The Act extends to all doctors and dentists under the age of 50, and to ‘allied specialist categories’, which by the express terms of the Act includes, but is not limited to, veterinarians, optometrists, pharmacists and osteopaths, imposing upon them all alike the obligation of military service when called by the President under the terms of the Act. In our opinion such a classification satisfies the requirements of the Fifth Amendment.

Bertelsen, 213 F.2d at 277.  The court also denied relief under the Thirteenth Amendment prohibition on involuntary servitude, as is typical in draft cases.

However, it is arguable that a draft of superpowered individuals could be such a flagrant inequality as to violate Fifth Amendment due process.  This would be especially likely if Congress picked specific superpowered individuals rather than superpowered individuals as a class.

In fairness to us, however, I don’t think we actually concluded that a superhero draft would be unlikely to pass constitutional muster.  To quote from The Law of Superheroes:

… Congress has a lot of authority here. It certainly has the ability to authorize and fund a superhuman branch of the military.

But does it have the ability to force superhumans to register and work for the government? Maybe. Conscription is not directly addressed by the Constitution, but it has long been held that conscription is part of Congress’s power to raise armies, and the Supreme Court tends to make unusually strong statements of congressional power when faced with this particular issue.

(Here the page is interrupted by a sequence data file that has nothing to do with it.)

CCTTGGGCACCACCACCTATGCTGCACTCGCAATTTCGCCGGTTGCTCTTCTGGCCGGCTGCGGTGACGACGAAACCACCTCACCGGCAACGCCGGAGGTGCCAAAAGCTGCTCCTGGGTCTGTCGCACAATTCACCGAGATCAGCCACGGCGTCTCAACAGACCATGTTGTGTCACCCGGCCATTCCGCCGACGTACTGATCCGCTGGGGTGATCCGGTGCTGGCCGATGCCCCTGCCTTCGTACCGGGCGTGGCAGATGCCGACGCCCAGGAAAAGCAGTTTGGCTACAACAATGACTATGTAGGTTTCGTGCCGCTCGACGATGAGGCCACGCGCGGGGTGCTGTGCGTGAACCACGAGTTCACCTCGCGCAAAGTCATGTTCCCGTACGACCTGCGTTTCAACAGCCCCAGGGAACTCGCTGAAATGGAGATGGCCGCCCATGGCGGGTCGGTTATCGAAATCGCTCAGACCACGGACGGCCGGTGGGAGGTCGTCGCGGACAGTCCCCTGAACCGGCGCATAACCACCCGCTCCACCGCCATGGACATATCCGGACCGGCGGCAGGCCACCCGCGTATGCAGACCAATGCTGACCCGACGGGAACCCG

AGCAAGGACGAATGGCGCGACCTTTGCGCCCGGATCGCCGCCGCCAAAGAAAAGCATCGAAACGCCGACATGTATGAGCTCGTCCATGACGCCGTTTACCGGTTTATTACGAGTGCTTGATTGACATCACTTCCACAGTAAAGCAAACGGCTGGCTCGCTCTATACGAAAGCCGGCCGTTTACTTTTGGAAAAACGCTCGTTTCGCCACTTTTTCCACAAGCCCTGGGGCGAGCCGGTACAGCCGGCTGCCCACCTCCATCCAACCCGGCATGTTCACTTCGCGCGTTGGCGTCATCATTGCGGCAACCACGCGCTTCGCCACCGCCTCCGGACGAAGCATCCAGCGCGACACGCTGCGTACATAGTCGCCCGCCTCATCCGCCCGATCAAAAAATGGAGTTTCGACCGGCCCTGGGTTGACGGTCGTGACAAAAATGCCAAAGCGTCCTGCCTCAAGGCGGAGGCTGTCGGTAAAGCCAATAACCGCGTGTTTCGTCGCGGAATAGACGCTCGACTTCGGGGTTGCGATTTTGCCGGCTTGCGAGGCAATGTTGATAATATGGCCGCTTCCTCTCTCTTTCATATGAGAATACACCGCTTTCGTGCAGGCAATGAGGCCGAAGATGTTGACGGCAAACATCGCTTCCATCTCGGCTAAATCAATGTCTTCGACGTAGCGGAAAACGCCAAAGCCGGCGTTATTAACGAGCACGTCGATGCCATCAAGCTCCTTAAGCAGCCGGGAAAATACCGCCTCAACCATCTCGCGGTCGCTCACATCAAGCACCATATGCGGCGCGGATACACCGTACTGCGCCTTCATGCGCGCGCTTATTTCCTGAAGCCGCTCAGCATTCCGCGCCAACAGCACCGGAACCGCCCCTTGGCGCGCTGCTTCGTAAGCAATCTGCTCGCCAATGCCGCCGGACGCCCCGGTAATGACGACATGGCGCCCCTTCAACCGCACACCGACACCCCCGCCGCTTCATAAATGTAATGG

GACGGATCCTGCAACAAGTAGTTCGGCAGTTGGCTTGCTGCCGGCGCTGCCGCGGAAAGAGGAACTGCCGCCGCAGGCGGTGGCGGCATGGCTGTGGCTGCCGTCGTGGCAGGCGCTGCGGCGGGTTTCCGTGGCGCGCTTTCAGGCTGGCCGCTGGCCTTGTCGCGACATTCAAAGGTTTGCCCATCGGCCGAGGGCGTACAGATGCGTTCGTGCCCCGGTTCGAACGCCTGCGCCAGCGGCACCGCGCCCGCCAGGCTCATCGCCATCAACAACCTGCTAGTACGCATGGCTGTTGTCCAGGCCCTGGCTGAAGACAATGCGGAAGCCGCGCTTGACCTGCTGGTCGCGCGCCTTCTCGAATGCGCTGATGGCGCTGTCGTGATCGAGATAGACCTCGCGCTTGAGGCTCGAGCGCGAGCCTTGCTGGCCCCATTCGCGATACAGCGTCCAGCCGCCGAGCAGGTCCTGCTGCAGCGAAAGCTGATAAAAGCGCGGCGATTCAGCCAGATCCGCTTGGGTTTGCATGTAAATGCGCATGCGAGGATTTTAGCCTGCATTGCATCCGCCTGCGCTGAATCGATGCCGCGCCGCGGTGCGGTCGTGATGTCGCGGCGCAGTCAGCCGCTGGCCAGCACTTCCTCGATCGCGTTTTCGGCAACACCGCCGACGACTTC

But directly targeting specific individuals raises due process implications far beyond the skewed drafts of the nineteenth and early twentieth centuries. The draft is a pretty huge imposition upon civil rights, and while it is an imposition Congress is permitted to make, the Supreme Court might balk at permitting Congress to go so far as to shed even the pretense of fairness.

In the case of superheroes, however, it may well be that the courts would permit such an action, as the draft power is pretty sweeping, and the courts have not really displayed any willingness to limit that power before. If Congress thinks it needs the assistance of a uniquely capable citizen to fight a war, the courts would most likely not object.

So although the doctor draft and the associated cases are a notable gap in our research, I don’t think our correspondent disagrees with us as much as it might appear.  Nonetheless, I felt the letter was thoughtful and deserved the full Retcon treatment.

Orphan Black

A few readers asked about the TV series Orphan Black a while back.  Now that the show is in its second season (and I finally got around to watching the first one and have caught up with the second one), I thought I’d address the central legal questions raised by the show.  Moderate spoilers below if you haven’t seen past the first episode or so, followed by big spoilers if you haven’t seen the season one finale.